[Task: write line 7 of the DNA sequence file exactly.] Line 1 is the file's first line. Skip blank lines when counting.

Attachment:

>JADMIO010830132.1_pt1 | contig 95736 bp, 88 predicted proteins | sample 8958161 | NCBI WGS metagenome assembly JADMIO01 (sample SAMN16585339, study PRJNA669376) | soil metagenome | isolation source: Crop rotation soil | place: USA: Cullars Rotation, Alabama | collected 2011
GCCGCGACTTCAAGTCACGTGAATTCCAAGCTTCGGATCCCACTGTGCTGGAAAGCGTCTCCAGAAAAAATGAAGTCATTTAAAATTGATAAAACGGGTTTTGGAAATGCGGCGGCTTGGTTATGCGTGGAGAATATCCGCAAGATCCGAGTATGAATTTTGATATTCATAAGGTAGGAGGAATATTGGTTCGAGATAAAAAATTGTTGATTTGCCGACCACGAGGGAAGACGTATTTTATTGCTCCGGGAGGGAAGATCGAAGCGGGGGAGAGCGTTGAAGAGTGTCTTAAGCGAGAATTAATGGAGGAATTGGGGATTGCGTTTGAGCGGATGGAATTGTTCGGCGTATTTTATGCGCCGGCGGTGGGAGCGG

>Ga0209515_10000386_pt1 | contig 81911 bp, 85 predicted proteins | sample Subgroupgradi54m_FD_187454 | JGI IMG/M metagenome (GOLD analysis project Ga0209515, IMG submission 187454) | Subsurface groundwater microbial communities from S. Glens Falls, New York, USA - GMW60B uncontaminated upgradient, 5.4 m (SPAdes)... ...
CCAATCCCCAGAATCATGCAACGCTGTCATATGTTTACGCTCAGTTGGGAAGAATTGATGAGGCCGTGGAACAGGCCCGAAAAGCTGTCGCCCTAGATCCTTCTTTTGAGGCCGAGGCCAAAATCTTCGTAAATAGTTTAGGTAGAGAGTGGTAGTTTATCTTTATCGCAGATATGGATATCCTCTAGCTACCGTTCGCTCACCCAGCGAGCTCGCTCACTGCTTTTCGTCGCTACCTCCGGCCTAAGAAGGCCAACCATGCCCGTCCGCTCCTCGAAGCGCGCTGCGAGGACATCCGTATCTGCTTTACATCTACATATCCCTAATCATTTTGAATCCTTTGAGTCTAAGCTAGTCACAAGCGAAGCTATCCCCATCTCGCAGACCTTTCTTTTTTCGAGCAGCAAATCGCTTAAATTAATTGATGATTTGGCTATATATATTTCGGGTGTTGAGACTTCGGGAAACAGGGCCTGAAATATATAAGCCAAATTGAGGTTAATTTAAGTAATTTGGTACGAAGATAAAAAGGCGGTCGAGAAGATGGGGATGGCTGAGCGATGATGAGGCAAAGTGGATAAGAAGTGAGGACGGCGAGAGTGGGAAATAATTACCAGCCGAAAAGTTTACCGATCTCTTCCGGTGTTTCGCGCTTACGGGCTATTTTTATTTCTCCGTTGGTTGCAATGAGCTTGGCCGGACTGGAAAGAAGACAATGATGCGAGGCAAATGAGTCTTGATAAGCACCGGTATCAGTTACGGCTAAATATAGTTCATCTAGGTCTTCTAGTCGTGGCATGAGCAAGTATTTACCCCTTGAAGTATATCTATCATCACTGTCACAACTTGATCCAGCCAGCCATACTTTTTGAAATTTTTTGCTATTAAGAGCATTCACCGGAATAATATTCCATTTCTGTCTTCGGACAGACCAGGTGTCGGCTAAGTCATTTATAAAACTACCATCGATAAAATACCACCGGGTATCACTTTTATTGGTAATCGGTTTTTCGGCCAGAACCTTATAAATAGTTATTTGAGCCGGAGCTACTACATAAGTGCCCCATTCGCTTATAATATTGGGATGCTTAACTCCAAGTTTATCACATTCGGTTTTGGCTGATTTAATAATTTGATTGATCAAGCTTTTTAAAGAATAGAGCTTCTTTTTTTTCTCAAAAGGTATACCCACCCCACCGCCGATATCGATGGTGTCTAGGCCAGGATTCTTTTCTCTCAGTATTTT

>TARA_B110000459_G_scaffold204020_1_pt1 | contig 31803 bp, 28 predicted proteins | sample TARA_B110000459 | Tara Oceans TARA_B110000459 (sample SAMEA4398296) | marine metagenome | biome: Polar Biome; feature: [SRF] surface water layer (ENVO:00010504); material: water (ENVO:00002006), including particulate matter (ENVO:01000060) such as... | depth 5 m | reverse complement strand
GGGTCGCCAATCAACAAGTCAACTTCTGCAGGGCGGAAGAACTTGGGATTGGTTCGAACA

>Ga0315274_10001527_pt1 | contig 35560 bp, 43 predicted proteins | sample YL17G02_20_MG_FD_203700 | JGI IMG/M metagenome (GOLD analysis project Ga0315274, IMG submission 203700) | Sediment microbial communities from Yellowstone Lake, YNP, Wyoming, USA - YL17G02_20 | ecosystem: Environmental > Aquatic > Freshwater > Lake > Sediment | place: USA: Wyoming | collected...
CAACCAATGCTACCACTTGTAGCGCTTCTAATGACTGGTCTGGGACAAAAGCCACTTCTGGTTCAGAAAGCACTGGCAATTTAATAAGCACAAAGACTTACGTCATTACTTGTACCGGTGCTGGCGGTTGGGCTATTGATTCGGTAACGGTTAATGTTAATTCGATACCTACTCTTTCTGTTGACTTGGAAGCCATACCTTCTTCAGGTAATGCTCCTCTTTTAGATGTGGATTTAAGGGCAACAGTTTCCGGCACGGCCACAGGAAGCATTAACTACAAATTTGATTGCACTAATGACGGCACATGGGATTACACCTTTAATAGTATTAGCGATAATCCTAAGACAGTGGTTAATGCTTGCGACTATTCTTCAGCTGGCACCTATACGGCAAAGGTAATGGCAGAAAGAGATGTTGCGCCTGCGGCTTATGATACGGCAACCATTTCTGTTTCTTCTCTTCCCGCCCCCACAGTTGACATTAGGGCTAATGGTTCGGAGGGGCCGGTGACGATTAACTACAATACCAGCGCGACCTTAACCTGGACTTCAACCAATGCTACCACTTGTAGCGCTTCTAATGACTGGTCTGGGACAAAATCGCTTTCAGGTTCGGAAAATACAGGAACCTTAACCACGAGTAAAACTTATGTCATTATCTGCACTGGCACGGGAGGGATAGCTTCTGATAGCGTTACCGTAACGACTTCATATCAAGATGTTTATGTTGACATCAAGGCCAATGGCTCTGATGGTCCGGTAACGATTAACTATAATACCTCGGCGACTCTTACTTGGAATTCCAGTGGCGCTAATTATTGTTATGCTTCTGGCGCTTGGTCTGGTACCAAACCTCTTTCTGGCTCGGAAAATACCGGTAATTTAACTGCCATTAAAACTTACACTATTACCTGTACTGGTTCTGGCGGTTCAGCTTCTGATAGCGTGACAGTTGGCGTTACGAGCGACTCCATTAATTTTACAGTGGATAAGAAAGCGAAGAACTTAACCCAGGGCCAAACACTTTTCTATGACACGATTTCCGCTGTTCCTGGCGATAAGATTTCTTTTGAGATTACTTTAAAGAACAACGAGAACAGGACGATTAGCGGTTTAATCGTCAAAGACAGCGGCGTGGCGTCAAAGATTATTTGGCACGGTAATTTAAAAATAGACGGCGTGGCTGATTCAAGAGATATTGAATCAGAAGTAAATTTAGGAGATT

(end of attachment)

>Ga0315274_10001527_pt1 | contig 35560 bp, 43 predicted proteins | sample YL17G02_20_MG_FD_203700 | JGI IMG/M metagenome (GOLD analysis project Ga0315274, IMG submission 203700) | Sediment microbial communities from Yellowstone Lake, YNP, Wyoming, USA - YL17G02_20 | ecosystem: Environmental > Aquatic > Freshwater > Lake > Sediment | place: USA: Wyoming | collected...